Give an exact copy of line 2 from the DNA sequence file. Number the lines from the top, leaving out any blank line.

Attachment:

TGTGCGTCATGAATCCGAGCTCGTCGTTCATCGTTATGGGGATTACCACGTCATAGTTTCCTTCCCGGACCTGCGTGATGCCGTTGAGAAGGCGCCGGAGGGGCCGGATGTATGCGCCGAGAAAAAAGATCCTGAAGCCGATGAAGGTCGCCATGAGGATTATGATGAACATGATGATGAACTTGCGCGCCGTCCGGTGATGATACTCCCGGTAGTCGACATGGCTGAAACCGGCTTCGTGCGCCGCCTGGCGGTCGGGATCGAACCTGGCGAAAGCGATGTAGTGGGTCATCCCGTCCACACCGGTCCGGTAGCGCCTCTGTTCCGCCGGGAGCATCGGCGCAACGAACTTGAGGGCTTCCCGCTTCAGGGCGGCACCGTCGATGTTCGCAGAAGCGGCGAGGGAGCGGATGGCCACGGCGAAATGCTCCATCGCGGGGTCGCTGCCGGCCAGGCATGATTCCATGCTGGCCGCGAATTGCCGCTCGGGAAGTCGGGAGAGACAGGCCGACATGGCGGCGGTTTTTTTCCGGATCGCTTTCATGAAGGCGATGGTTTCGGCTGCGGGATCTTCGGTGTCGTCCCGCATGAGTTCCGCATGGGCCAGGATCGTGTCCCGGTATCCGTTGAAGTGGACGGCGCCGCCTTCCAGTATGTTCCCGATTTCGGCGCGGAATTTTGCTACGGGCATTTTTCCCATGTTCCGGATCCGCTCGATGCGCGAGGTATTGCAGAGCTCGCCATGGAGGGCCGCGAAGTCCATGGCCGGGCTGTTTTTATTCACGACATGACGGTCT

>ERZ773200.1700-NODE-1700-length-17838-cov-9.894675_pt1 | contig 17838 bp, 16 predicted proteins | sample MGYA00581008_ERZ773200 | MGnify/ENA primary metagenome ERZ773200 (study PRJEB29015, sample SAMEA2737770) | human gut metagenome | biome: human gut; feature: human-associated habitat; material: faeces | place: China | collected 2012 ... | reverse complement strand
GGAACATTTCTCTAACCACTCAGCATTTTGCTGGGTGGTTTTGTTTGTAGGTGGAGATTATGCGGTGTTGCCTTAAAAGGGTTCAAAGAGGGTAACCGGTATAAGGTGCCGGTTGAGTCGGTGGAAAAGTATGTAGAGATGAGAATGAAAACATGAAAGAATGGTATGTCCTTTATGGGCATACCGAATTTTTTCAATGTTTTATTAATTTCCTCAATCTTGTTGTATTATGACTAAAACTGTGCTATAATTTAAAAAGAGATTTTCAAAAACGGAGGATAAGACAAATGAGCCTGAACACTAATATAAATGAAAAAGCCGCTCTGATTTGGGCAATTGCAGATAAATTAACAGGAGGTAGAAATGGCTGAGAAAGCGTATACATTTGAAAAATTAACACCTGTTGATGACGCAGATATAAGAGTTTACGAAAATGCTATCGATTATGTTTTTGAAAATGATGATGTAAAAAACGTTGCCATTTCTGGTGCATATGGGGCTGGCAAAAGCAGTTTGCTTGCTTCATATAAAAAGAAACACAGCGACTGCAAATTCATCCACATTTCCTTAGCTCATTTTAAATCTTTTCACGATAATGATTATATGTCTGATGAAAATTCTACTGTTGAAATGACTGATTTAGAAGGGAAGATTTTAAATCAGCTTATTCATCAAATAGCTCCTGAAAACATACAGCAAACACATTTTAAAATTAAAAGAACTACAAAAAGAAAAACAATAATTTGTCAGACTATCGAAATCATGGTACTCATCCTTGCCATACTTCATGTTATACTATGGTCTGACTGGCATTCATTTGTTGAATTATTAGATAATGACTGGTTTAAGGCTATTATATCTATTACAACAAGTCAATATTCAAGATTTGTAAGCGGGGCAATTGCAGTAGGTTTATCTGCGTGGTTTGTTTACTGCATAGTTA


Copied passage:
>ERZ773200.1700-NODE-1700-length-17838-cov-9.894675_pt1 | contig 17838 bp, 16 predicted proteins | sample MGYA00581008_ERZ773200 | MGnify/ENA primary metagenome ERZ773200 (study PRJEB29015, sample SAMEA2737770) | human gut metagenome | biome: human gut; feature: human-associated habitat; material: faeces | place: China | collected 2012 ... | reverse complement strand